Maria Livia Rizzo

Maria Livia Rizzo is a lawyer at Stefanelli&Stefanelli law firm. Her practice focuses on extrajudicial legal advice - auditing, drafting of opinions and contracts, legal compliance - in the field of data protection, medical devices and private computer law with particular reference to e-health and 3D printing in the medical field.

She obtained a PhD in Law and New Technologies at CIRSFID (University of Bologna) where she carries out research activities as a Research Fellow and where she is a Tutor at the Master in Personal Data Processing and Privacy Officer.

She is a lecturer in Legal Information Technology and in Legal Medicine at the School of Law of the University of Bologna and Peer reviewer of the Journal of Medical Ethics - British Medical Journal.

She teaches PhD, Master's and Degree courses in various Italian universities. She has given numerous speeches on legal issues in events dedicated to the technology and health sectors. Maria Livia Rizzo has also participated in roundtables at the Joint Research Centre of the European Commission.

Author of scientific publications and contributions on issues concerning biolaw and digital law, she is also a Founding member and Secretary of the IDBN (Italian Digital Biomanufacturing Network) Association and member of the Scientific Committee of the related National Congress.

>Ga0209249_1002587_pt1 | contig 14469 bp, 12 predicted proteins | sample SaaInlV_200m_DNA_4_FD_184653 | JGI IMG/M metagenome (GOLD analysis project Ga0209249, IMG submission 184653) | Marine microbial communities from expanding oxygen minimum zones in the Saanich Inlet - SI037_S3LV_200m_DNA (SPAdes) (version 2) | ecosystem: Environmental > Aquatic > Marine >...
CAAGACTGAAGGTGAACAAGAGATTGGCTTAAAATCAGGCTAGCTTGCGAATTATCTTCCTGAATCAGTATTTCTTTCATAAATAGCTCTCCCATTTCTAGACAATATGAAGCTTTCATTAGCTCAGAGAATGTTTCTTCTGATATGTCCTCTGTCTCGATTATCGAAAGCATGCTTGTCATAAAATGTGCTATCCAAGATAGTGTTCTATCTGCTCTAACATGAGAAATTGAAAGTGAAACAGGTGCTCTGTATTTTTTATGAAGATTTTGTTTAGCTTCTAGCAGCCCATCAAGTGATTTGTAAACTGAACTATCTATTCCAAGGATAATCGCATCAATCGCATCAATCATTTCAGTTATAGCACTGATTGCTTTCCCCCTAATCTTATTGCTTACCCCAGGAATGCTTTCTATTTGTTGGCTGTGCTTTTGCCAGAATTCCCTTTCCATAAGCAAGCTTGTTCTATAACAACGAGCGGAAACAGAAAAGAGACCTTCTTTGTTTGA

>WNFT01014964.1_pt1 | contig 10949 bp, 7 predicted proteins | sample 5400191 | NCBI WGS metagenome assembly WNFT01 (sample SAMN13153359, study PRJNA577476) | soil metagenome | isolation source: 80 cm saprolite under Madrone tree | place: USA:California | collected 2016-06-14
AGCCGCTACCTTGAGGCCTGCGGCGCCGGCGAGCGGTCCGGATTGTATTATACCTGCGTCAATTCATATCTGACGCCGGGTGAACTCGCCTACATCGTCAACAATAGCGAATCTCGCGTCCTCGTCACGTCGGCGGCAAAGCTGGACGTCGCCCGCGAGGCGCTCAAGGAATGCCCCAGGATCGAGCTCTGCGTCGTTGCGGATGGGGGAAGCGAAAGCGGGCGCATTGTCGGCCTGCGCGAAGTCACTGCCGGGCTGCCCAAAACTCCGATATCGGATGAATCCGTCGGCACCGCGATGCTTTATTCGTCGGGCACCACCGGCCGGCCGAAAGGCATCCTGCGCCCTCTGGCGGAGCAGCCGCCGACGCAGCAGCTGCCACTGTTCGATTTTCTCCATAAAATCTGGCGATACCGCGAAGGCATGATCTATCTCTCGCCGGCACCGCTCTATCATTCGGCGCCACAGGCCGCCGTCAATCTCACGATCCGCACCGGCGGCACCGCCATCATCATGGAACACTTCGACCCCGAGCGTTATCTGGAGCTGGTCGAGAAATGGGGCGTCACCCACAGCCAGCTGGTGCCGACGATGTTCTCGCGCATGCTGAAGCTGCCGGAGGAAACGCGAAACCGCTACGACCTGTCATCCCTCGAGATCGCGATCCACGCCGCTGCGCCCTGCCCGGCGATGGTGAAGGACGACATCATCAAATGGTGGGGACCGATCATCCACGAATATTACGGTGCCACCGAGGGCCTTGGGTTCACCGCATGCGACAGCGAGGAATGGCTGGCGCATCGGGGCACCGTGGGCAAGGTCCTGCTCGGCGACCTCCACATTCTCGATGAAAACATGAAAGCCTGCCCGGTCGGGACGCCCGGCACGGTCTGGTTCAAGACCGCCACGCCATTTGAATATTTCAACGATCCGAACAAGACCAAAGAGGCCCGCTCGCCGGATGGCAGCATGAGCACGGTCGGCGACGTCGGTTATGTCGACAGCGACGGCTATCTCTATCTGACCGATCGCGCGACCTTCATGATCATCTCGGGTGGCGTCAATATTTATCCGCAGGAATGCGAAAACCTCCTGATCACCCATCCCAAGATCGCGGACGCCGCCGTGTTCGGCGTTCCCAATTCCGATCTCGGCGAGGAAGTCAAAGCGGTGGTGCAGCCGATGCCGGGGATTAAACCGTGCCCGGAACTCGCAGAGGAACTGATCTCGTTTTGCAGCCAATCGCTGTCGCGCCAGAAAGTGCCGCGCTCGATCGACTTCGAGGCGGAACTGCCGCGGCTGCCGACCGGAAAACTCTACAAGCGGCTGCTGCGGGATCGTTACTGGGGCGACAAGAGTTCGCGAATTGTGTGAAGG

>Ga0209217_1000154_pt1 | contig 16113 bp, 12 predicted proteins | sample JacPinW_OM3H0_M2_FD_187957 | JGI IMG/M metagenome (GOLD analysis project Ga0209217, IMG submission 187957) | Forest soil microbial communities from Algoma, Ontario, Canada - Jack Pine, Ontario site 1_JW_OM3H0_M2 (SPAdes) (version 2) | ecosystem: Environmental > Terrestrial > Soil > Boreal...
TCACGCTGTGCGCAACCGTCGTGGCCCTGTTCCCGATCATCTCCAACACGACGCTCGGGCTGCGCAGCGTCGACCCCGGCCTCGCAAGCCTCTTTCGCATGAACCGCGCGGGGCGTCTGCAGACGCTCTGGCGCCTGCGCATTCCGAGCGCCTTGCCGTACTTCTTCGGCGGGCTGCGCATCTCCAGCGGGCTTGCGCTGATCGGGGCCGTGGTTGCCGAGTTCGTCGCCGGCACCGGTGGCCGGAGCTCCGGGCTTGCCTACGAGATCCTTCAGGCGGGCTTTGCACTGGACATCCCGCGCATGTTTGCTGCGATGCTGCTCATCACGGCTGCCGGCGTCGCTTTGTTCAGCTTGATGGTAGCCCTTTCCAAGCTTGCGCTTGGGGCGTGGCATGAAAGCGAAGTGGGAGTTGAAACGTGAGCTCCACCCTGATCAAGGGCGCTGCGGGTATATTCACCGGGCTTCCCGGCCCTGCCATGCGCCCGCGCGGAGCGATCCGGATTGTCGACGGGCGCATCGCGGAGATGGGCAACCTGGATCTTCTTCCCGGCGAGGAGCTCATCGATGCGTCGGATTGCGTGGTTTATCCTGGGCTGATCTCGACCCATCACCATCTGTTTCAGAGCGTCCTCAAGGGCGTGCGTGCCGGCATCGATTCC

Recent Publications


Data sharing in healthcare: new techniques for sharing health-related data

In healthcare, data sharing is important not only for the purpose of care, but also for various public interest reasons. For data sharing to reach its full potential, regulatory barriers must be overcome and data quality and security must be ensured. 

Cybersecurity: how much cyber-attacks "cost" and the importance of protecting IT systems

In an increasingly digitally connected world, cybersecurity threats have a very significant impact on the global economy. Several areas have been affected by the changes brought on by the pandemic, and government-imposed lockdowns in many counties have accelerated the digital shift. During the Covid-19 emergency, online sales reached $4.8 trillion, up 22% from the pre-pandemic period. The International Labor Organization noted a significant increase in the use of smart working compared to the 260 million agile workers in 2019. Behind the digitization of work and services are technologies, including 5G, which globally attract significant investments.